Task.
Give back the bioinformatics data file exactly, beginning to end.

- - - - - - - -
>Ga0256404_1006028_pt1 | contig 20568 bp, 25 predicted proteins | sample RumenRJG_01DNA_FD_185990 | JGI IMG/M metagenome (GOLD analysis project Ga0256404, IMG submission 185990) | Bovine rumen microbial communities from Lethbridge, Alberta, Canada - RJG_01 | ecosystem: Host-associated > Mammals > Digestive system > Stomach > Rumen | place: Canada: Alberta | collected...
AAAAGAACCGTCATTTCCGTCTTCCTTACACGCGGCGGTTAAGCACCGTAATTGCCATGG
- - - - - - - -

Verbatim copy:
>Ga0256404_1006028_pt1 | contig 20568 bp, 25 predicted proteins | sample RumenRJG_01DNA_FD_185990 | JGI IMG/M metagenome (GOLD analysis project Ga0256404, IMG submission 185990) | Bovine rumen microbial communities from Lethbridge, Alberta, Canada - RJG_01 | ecosystem: Host-associated > Mammals > Digestive system > Stomach > Rumen | place: Canada: Alberta | collected...
AAAAGAACCGTCATTTCCGTCTTCCTTACACGCGGCGGTTAAGCACCGTAATTGCCATGG